Responsiveness of the coronary circulation to brief vs sustained alpha-adrenergic stimulation.
The effects of brief and sustained pharmacologic alpha-adrenergic stimulation on the coronary arterial circulation were compared in awake pigs. Phenylephrine was administered into the left anterior descending coronary artery (LAD) either as a bolus (eight pigs) or as a 15-minute infusion (eight pigs), with myocardial blood flow measured by the radioactive microsphere technique. Flow in the distribution in the LAD was compared with flow in myocardium perfused by the left circumflex coronary artery (LCF) as the ratio LAD/LCF. This technique corrects for systemic factors capable of modifying oxygen demand, and hence myocardial blood flow, in both zones. After a phenylephrine bolus (50-100 microgram), LAD/LCF fell significantly, whereas no change was observed after the sustained infusion (5-10 and 50-100 microgram/min). Four additional pigs were pretreated with i.v. adenosine to raise myocardial blood flow in excess of demand before sustained stimulation. In this setting LAD/LCF fell significantly during the sustained phenylephrine infusion. Brief alpha-adrenergic stimulation could overcome normal flow regulatory mechanisms and resulted in constriction of coronary resistance vessels. Such changes did not occur after sustained stimulation and suggest an ability of the coronary circulation to offset chronic vasoconstrictive effects. When the myocardium is overperfused, sustained alpha-adrenergic stimulation does not jeopardize myocardial oxygenation and its vasoconstriction potential is unmasked.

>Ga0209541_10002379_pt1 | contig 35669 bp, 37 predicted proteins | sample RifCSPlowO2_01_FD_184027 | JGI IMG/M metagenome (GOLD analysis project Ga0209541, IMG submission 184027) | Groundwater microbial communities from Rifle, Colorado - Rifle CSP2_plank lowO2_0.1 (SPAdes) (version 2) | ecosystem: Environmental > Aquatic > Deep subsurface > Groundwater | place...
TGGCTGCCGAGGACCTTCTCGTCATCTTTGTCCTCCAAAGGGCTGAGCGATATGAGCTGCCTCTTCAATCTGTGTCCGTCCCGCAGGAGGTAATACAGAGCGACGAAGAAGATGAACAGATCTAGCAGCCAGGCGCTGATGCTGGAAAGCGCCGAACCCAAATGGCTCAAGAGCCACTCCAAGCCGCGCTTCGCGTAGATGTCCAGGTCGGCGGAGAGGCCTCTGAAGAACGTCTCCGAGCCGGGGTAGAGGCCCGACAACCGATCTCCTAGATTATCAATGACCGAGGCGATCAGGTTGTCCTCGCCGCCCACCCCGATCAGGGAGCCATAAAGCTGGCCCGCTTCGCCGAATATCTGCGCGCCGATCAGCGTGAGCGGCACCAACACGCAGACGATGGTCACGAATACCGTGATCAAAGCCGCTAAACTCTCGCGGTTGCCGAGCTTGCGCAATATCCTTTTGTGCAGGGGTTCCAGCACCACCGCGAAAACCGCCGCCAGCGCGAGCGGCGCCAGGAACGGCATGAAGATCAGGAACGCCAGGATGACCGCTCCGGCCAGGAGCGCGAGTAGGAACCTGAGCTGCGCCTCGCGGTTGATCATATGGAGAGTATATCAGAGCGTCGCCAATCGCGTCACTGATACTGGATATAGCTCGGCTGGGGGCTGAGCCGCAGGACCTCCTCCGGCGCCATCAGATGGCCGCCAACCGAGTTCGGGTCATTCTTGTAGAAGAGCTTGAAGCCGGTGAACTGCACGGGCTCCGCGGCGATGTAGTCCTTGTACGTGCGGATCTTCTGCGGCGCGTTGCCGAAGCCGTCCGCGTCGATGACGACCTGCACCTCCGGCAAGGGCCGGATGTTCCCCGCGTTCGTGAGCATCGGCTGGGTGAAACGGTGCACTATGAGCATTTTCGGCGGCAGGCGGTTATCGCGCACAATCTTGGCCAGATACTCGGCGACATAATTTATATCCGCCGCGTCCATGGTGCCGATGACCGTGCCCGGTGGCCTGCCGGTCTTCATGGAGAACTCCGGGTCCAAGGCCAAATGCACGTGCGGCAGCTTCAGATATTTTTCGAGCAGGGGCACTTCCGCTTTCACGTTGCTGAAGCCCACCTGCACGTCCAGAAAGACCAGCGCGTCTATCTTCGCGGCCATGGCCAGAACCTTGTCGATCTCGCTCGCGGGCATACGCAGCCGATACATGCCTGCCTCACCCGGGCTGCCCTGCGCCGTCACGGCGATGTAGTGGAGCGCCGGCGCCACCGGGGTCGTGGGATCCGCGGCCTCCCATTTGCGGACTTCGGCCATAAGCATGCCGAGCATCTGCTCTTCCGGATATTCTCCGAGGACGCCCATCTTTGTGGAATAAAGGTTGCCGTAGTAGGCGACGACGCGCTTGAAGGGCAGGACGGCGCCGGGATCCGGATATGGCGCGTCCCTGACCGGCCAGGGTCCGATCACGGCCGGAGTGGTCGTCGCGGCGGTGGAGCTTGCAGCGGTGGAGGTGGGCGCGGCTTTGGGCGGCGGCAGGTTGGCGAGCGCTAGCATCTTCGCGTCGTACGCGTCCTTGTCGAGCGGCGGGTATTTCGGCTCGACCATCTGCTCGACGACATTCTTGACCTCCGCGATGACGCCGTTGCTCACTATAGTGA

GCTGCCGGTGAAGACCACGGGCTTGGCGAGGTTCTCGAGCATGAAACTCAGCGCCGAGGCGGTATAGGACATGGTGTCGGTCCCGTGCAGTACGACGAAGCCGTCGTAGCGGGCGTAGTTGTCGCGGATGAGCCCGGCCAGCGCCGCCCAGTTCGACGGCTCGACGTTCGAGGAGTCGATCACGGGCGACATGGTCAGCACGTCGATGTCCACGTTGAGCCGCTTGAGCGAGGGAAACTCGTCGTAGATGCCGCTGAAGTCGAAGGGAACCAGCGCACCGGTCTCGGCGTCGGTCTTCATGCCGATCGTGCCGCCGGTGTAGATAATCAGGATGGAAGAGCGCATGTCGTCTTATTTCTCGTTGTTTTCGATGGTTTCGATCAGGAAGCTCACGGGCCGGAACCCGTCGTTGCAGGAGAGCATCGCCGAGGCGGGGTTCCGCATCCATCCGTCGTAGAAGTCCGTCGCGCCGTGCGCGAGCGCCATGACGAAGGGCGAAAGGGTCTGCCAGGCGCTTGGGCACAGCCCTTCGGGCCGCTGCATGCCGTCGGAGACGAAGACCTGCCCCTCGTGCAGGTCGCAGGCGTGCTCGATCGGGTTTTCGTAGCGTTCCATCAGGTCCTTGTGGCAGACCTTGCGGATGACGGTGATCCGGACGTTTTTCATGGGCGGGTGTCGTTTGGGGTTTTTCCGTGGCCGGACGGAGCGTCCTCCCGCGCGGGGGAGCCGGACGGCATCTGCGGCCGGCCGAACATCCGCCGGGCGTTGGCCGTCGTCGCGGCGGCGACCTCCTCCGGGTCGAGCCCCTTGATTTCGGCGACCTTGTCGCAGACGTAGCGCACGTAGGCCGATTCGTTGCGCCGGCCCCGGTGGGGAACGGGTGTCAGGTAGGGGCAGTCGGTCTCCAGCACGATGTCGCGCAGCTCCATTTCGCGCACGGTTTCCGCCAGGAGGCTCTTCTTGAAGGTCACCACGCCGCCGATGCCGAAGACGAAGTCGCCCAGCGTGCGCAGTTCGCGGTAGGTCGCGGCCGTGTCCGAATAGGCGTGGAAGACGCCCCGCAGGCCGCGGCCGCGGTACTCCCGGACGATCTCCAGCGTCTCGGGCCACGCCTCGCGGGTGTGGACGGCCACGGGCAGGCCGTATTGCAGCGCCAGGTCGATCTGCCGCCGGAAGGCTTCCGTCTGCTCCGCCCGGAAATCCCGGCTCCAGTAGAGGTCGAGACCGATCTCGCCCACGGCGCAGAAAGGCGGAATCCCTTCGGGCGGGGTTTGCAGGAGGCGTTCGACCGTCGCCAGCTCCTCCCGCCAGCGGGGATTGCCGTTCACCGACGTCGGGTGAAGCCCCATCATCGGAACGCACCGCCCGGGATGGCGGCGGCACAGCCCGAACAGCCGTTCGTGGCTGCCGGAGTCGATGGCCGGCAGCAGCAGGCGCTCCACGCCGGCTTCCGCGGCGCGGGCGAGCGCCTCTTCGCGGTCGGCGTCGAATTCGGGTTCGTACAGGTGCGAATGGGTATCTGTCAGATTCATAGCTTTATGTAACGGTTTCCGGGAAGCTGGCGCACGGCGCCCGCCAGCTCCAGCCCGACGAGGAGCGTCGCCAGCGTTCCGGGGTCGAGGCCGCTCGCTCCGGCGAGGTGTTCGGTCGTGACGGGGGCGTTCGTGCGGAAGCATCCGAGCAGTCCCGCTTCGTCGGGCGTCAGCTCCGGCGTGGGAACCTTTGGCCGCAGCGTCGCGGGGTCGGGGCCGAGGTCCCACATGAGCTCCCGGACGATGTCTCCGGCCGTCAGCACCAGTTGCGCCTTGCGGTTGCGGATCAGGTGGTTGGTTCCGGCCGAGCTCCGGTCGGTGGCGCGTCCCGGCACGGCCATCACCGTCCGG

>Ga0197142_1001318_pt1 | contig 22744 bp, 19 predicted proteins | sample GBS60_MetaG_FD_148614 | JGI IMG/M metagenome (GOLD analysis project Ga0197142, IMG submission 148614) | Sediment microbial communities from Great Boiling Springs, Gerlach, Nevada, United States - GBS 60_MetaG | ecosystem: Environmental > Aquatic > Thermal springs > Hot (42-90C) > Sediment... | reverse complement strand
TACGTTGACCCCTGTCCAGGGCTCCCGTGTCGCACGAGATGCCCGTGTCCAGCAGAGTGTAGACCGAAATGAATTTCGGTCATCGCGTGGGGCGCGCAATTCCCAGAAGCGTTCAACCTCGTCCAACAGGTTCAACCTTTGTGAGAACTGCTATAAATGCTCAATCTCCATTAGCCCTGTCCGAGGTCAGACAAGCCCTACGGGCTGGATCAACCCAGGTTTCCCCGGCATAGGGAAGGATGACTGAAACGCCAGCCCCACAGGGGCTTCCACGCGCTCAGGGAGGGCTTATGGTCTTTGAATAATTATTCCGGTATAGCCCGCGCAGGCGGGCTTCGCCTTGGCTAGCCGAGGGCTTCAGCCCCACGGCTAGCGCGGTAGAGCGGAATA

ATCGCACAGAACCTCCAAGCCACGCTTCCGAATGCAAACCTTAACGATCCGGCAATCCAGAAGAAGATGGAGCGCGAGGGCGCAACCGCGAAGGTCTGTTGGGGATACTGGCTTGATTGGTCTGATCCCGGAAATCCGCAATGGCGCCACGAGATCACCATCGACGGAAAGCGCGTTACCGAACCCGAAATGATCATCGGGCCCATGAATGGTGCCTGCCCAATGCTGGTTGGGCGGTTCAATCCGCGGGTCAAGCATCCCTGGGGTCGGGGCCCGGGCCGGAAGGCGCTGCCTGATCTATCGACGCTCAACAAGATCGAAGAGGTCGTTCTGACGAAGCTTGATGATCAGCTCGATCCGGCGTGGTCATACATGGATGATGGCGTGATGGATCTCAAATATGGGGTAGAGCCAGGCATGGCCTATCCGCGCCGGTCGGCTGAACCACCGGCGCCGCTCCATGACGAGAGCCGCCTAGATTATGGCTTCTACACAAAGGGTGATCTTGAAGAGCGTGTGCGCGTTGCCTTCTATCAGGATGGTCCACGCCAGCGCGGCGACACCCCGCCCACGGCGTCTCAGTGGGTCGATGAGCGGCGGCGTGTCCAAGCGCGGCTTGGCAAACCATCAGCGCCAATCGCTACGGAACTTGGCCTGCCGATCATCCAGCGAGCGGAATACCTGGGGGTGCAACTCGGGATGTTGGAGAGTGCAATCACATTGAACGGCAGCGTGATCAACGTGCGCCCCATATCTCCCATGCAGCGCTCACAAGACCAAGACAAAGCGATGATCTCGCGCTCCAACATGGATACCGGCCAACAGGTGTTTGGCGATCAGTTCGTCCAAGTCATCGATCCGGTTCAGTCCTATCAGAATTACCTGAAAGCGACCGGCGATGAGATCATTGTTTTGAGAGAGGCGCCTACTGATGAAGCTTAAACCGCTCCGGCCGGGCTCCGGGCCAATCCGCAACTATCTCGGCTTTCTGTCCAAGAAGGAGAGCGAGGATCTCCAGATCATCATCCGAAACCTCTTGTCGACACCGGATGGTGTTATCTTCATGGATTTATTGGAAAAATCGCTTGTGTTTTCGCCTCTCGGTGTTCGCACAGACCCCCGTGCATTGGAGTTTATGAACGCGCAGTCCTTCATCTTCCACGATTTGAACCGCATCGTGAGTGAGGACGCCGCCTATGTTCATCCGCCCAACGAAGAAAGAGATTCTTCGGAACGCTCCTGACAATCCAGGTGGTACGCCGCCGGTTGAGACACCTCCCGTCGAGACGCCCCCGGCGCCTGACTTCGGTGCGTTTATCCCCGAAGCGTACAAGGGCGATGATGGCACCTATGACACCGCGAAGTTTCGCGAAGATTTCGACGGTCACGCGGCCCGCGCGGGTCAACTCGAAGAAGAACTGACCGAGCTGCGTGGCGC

- Copyright © 1981 by American Heart Association